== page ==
Art in the Nineteenth Century - HART5006

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Module delivery information

Location Term Level1 Credits (ECTS)2 Current Convenor3 2022 to 2023
Canterbury
Spring Term 5 30 (15) Benjamin Thomas checkmark-circle

Overview

This module will explore the major art movements of the Nineteenth Century such as Romanticism, Realism, Pre-Raphaelitism, Impressionism, the New Sculpture and Post-Impressionism. It will look in depth at the work of a number of key artists during this period (for example, these may include J. M. W. Turner, Eugène Delacroix, Dante Gabriel Rossetti, Gustave Courbet, Édouard Manet, Berthe Morisot, Claude Monet, Mary Cassatt, Paul Gauguin, Auguste Rodin, Camille Claudel, Paul Cezanne and Vincent van Gogh). While the focus will be on the visual arts in France and England, the module will situate these artistic trends within a broader historical context, exploring parallels with literary, scientific and philosophical developments. Social attitudes towards the arts will be examined in the light of the class, gender and racial issues that characterised an age of industrial growth, European colonialism and empire building. Seminars will be dedicated to analysing topics like Delacroix and Orientalism, the 'Pre-Raphaelite Sisterhood', the representation of poverty, nature and landscape, the modern city and popular culture, the impact of photography, or Gauguin in Tahiti.

Details

Contact hours

Total contact hours: 44
Total private study hours: 256
Total module study hours: 300

Method of assessment

Main assessment methods

Seminar notes (20%) – a brief paragraph to be prepared each week, and the total (no more than 1,000 words) to be submitted for assessment at the end of term.
Creative portfolio (40%) – to consist of 3 x 1,000 word components such as: the analysis of a drawing, a photo-essay on a piece of public sculpture, a blog post on a nineteenth-century painting, an exhibition review.
Essay (40%) – 2,000 words on a topic from a set of questions devised for level 5.

Reassessment methods
Like for like.

Indicative reading

The University is committed to ensuring that core reading materials are in accessible electronic format in line with the Kent Inclusive Practices.
The most up to date reading list for each module can be found on the university's reading list pages: https://kent.rl.talis.com/index.html

Indicative Reading List
Clark, T. J. (2000), The Painting of Modern Life: Paris in the Art of Manet and his Followers, London: Thames & Hudson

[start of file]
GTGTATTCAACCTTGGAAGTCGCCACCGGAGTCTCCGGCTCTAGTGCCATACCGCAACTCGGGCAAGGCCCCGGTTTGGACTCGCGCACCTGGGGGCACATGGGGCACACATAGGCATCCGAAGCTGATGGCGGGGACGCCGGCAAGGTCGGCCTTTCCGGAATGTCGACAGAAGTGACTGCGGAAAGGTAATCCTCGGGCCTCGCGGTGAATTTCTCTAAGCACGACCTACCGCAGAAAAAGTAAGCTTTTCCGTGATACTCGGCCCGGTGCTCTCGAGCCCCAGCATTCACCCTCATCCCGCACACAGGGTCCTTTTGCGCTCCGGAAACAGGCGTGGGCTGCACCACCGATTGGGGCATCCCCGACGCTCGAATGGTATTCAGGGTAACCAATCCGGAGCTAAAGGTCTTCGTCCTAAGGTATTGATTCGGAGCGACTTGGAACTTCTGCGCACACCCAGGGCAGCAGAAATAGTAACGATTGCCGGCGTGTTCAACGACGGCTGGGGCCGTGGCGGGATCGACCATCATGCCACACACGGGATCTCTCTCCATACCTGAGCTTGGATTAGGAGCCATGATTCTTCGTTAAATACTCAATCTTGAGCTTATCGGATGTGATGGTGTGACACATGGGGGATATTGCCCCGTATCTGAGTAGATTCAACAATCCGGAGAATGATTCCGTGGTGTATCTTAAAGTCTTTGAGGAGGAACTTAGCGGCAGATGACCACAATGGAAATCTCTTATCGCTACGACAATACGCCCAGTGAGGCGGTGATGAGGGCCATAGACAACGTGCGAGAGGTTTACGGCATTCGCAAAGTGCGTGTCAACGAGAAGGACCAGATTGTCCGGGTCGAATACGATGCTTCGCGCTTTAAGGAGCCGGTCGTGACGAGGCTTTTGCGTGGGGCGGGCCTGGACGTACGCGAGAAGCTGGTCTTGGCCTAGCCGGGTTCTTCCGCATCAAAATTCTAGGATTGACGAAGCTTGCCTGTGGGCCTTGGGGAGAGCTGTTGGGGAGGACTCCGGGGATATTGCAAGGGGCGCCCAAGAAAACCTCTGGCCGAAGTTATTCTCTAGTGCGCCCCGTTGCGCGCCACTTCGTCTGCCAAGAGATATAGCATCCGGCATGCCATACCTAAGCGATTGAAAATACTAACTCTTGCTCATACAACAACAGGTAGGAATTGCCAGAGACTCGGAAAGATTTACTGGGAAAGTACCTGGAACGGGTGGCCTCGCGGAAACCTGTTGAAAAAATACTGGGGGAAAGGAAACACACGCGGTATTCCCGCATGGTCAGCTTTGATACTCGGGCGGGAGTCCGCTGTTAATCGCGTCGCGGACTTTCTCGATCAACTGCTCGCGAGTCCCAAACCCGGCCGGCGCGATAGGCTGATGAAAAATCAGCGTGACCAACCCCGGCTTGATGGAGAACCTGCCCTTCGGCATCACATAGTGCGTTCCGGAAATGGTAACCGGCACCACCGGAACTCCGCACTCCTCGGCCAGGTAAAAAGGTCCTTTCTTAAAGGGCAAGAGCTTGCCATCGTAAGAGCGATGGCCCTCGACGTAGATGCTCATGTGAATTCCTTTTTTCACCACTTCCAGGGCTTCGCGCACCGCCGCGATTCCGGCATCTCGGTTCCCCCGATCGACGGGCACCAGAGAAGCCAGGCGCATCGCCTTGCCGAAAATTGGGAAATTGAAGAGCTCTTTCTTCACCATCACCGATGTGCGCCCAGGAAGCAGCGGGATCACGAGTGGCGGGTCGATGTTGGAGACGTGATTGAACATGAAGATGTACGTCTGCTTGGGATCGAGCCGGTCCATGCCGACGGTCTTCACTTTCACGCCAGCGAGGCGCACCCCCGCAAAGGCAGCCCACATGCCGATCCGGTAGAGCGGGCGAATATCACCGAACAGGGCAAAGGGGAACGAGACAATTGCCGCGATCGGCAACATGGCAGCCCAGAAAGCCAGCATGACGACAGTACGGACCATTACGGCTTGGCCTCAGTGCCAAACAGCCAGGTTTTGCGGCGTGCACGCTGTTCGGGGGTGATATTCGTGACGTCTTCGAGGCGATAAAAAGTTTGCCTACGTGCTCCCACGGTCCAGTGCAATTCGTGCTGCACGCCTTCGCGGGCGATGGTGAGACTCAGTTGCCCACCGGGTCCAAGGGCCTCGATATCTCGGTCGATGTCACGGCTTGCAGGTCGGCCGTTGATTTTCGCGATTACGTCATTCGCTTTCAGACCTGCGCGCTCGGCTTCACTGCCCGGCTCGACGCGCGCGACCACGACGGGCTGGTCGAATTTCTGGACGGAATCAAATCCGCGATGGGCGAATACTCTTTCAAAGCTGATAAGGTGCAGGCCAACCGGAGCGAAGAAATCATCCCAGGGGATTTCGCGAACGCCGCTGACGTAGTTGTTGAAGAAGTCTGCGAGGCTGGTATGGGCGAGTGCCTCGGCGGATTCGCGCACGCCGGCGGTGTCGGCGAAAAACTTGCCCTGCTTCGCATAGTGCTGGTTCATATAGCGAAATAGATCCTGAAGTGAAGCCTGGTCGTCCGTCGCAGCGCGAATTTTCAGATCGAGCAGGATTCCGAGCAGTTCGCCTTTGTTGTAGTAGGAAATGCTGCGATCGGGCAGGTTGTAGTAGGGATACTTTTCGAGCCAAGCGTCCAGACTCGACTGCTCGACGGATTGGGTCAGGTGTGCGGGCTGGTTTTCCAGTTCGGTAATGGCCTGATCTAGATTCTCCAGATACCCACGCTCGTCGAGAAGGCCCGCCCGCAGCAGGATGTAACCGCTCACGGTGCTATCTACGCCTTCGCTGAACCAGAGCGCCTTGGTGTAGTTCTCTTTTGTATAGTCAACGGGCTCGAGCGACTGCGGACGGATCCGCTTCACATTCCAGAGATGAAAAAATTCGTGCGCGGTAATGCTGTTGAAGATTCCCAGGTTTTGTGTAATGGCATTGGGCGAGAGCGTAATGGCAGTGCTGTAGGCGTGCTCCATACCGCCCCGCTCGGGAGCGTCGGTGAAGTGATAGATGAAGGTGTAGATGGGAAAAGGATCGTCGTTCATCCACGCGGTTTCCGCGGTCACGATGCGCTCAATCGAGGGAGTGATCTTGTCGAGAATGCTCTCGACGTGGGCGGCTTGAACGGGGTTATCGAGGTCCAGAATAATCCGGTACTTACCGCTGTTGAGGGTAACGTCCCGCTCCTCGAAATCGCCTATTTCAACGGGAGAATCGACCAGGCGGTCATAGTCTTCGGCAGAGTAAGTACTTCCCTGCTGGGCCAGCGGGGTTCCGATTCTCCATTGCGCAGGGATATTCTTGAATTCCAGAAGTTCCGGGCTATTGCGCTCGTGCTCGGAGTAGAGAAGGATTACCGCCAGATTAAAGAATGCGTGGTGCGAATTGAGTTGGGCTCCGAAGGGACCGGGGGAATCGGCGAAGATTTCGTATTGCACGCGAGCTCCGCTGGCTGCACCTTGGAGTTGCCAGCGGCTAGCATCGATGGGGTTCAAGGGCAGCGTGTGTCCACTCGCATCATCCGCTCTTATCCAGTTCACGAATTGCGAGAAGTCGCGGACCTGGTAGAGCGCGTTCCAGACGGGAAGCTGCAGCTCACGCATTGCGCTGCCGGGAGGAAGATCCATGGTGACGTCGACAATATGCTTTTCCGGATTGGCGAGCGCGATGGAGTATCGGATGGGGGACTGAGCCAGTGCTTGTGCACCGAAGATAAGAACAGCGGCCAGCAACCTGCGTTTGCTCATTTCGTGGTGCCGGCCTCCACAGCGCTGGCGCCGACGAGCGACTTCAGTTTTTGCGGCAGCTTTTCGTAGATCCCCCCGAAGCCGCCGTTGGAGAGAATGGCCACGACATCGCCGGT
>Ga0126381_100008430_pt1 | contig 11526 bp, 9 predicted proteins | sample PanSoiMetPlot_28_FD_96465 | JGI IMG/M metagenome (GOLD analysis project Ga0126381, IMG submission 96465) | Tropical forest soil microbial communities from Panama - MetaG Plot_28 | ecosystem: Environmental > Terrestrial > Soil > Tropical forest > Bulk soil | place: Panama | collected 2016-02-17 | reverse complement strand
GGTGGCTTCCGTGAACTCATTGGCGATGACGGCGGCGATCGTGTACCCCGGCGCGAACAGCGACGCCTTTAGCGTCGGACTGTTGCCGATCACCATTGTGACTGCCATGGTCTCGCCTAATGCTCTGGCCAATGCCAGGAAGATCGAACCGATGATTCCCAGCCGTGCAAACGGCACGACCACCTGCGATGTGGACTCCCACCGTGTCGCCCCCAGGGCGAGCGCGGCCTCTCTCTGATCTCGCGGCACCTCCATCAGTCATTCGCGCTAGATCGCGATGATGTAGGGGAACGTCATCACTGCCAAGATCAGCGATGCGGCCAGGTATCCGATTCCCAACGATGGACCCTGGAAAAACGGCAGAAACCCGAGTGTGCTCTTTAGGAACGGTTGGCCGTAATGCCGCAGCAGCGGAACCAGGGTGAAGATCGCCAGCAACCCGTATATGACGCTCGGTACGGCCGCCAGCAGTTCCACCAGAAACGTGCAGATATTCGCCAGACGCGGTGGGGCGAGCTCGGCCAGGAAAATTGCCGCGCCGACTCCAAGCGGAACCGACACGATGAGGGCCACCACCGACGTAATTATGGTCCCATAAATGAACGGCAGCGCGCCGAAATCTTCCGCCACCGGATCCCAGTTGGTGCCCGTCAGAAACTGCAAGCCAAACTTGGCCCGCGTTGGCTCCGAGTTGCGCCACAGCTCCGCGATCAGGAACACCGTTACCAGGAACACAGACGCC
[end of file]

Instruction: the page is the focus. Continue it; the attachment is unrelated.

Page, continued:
Eisenman, S. (2020), Nineteenth-Century Art: A Critical History, London: Thames & Hudson
Harrison, C., Wood, P. and Gaiger, J. (1998), Art in Theory, 1815-1900: An Anthology of Changing Ideas, Oxford: Wiley Blackwell
Marsh, J. (2019), Pre-Raphaelite Sisterhood, London: Quartet Books
Nochlin, L. (1971), Realism, London: Penguin

Learning outcomes

The intended subject specific learning outcomes.
On successfully completing the module students will be able to:

1 Distinguish, explain and evaluate different art movements in the Nineteenth Century, their distinguishing styles, practices and ideas.
2 Demonstrate an in-depth understanding of the works of key nineteenth-century artists.
3 Produce short pieces of critical work in a variety of forms that demonstrate the skills of object-based analysis and comparative visual analysis.
4 Understand the interplay between the visual arts and broader nineteenth-century culture through research into relevant scholarly literature.
5 Critically reflect upon and evaluate aspects of the art criticism produced during the Nineteenth Century.

The intended generic learning outcomes.
On successfully completing the module students will be able to:

1 Demonstrate skills of visual, critical and historical analysis, together with generic intellectual skills of synthesis, summarisation, critical judgement and problem-solving, that will allow for the construction of original and persuasive arguments.
2 Demonstrate the skills of communication, improving performance, problem-solving, working with others and effective use of appropriate vocabulary and illustrations, ideas and arguments to a variety of audiences and/or using a variety of methods.
3 Appropriately use a range of learning and reference resources (including visual resources) within the Templeman Library and elsewhere, including the critical use of the internet and a range of primary and secondary texts.
4 Employ information technologies to research and present their work.

Notes

  1. Credit level 5. Intermediate level module usually taken in Stage 2 of an undergraduate degree.
  2. ECTS credits are recognised throughout the EU and allow you to transfer credit easily from one university to another.
  3. The named convenor is the convenor for the current academic session.
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